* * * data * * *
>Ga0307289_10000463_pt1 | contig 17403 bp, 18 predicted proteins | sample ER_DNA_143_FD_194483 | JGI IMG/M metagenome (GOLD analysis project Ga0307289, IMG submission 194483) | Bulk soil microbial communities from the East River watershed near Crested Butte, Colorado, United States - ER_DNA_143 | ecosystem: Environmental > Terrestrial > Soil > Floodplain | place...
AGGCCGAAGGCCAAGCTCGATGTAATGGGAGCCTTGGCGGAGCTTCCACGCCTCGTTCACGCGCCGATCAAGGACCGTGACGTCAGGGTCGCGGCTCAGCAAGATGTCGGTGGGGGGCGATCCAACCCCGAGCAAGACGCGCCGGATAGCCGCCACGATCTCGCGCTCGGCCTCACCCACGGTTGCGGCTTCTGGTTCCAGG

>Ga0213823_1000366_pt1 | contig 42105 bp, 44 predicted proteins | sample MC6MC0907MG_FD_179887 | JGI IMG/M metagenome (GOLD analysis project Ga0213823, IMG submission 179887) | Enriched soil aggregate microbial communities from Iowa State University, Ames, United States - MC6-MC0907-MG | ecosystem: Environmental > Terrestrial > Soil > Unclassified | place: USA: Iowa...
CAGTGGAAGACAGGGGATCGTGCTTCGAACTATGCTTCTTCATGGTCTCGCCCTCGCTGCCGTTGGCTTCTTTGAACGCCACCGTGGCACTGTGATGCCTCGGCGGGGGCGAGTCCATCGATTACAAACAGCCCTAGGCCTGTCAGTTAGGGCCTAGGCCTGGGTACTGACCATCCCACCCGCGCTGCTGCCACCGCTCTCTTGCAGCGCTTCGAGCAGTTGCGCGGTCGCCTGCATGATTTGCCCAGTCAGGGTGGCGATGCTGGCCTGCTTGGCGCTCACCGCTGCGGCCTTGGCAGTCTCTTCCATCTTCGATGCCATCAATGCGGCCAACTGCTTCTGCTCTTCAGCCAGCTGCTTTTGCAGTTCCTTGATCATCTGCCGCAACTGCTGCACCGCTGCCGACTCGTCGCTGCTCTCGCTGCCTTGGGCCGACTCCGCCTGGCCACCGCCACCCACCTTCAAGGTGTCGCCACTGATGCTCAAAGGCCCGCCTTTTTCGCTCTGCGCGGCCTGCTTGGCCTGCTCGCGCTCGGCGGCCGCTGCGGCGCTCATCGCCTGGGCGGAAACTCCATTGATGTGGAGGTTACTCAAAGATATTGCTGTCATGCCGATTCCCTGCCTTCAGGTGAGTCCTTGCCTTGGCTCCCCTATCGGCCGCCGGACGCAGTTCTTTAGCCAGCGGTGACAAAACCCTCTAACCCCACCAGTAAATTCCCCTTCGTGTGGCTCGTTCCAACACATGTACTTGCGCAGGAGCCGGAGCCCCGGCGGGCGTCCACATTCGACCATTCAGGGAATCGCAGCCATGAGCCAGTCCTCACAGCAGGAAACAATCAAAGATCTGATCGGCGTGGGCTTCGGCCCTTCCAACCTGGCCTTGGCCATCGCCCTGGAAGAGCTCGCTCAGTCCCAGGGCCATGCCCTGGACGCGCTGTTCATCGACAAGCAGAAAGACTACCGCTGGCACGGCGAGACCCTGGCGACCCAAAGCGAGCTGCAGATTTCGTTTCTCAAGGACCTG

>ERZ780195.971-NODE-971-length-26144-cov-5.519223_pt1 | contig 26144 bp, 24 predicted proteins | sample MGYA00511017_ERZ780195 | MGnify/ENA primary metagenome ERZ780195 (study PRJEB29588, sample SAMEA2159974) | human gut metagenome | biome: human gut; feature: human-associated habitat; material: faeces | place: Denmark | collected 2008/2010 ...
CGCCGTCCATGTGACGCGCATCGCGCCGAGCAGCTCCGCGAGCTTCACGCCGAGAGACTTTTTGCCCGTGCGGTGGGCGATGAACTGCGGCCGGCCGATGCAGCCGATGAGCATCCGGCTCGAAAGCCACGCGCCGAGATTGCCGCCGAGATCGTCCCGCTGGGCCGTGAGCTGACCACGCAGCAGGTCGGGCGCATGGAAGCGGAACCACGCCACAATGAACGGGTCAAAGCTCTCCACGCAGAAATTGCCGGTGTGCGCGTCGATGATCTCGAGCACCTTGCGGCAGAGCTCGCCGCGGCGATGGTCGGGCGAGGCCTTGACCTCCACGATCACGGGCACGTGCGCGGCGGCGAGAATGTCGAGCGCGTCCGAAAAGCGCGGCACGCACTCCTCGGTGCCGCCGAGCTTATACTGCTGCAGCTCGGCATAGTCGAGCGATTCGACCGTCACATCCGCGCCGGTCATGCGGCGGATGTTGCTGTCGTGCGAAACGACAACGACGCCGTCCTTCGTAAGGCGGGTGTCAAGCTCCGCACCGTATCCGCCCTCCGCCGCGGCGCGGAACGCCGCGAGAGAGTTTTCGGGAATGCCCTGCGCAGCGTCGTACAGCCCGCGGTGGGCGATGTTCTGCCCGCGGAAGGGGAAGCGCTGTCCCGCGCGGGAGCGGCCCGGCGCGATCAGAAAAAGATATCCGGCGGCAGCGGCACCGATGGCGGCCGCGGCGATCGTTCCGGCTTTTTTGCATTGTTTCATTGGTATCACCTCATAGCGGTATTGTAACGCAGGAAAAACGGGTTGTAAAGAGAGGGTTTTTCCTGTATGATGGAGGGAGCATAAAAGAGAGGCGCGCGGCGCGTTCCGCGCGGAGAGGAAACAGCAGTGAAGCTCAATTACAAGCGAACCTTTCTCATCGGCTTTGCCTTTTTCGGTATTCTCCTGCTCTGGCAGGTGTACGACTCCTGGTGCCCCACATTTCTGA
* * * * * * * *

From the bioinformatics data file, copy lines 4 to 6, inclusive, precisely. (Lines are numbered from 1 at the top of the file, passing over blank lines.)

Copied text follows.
CAGTGGAAGACAGGGGATCGTGCTTCGAACTATGCTTCTTCATGGTCTCGCCCTCGCTGCCGTTGGCTTCTTTGAACGCCACCGTGGCACTGTGATGCCTCGGCGGGGGCGAGTCCATCGATTACAAACAGCCCTAGGCCTGTCAGTTAGGGCCTAGGCCTGGGTACTGACCATCCCACCCGCGCTGCTGCCACCGCTCTCTTGCAGCGCTTCGAGCAGTTGCGCGGTCGCCTGCATGATTTGCCCAGTCAGGGTGGCGATGCTGGCCTGCTTGGCGCTCACCGCTGCGGCCTTGGCAGTCTCTTCCATCTTCGATGCCATCAATGCGGCCAACTGCTTCTGCTCTTCAGCCAGCTGCTTTTGCAGTTCCTTGATCATCTGCCGCAACTGCTGCACCGCTGCCGACTCGTCGCTGCTCTCGCTGCCTTGGGCCGACTCCGCCTGGCCACCGCCACCCACCTTCAAGGTGTCGCCACTGATGCTCAAAGGCCCGCCTTTTTCGCTCTGCGCGGCCTGCTTGGCCTGCTCGCGCTCGGCGGCCGCTGCGGCGCTCATCGCCTGGGCGGAAACTCCATTGATGTGGAGGTTACTCAAAGATATTGCTGTCATGCCGATTCCCTGCCTTCAGGTGAGTCCTTGCCTTGGCTCCCCTATCGGCCGCCGGACGCAGTTCTTTAGCCAGCGGTGACAAAACCCTCTAACCCCACCAGTAAATTCCCCTTCGTGTGGCTCGTTCCAACACATGTACTTGCGCAGGAGCCGGAGCCCCGGCGGGCGTCCACATTCGACCATTCAGGGAATCGCAGCCATGAGCCAGTCCTCACAGCAGGAAACAATCAAAGATCTGATCGGCGTGGGCTTCGGCCCTTCCAACCTGGCCTTGGCCATCGCCCTGGAAGAGCTCGCTCAGTCCCAGGGCCATGCCCTGGACGCGCTGTTCATCGACAAGCAGAAAGACTACCGCTGGCACGGCGAGACCCTGGCGACCCAAAGCGAGCTGCAGATTTCGTTTCTCAAGGACCTG

>ERZ780195.971-NODE-971-length-26144-cov-5.519223_pt1 | contig 26144 bp, 24 predicted proteins | sample MGYA00511017_ERZ780195 | MGnify/ENA primary metagenome ERZ780195 (study PRJEB29588, sample SAMEA2159974) | human gut metagenome | biome: human gut; feature: human-associated habitat; material: faeces | place: Denmark | collected 2008/2010 ...
CGCCGTCCATGTGACGCGCATCGCGCCGAGCAGCTCCGCGAGCTTCACGCCGAGAGACTTTTTGCCCGTGCGGTGGGCGATGAACTGCGGCCGGCCGATGCAGCCGATGAGCATCCGGCTCGAAAGCCACGCGCCGAGATTGCCGCCGAGATCGTCCCGCTGGGCCGTGAGCTGACCACGCAGCAGGTCGGGCGCATGGAAGCGGAACCACGCCACAATGAACGGGTCAAAGCTCTCCACGCAGAAATTGCCGGTGTGCGCGTCGATGATCTCGAGCACCTTGCGGCAGAGCTCGCCGCGGCGATGGTCGGGCGAGGCCTTGACCTCCACGATCACGGGCACGTGCGCGGCGGCGAGAATGTCGAGCGCGTCCGAAAAGCGCGGCACGCACTCCTCGGTGCCGCCGAGCTTATACTGCTGCAGCTCGGCATAGTCGAGCGATTCGACCGTCACATCCGCGCCGGTCATGCGGCGGATGTTGCTGTCGTGCGAAACGACAACGACGCCGTCCTTCGTAAGGCGGGTGTCAAGCTCCGCACCGTATCCGCCCTCCGCCGCGGCGCGGAACGCCGCGAGAGAGTTTTCGGGAATGCCCTGCGCAGCGTCGTACAGCCCGCGGTGGGCGATGTTCTGCCCGCGGAAGGGGAAGCGCTGTCCCGCGCGGGAGCGGCCCGGCGCGATCAGAAAAAGATATCCGGCGGCAGCGGCACCGATGGCGGCCGCGGCGATCGTTCCGGCTTTTTTGCATTGTTTCATTGGTATCACCTCATAGCGGTATTGTAACGCAGGAAAAACGGGTTGTAAAGAGAGGGTTTTTCCTGTATGATGGAGGGAGCATAAAAGAGAGGCGCGCGGCGCGTTCCGCGCGGAGAGGAAACAGCAGTGAAGCTCAATTACAAGCGAACCTTTCTCATCGGCTTTGCCTTTTTCGGTATTCTCCTGCTCTGGCAGGTGTACGACTCCTGGTGCCCCACATTTCTGA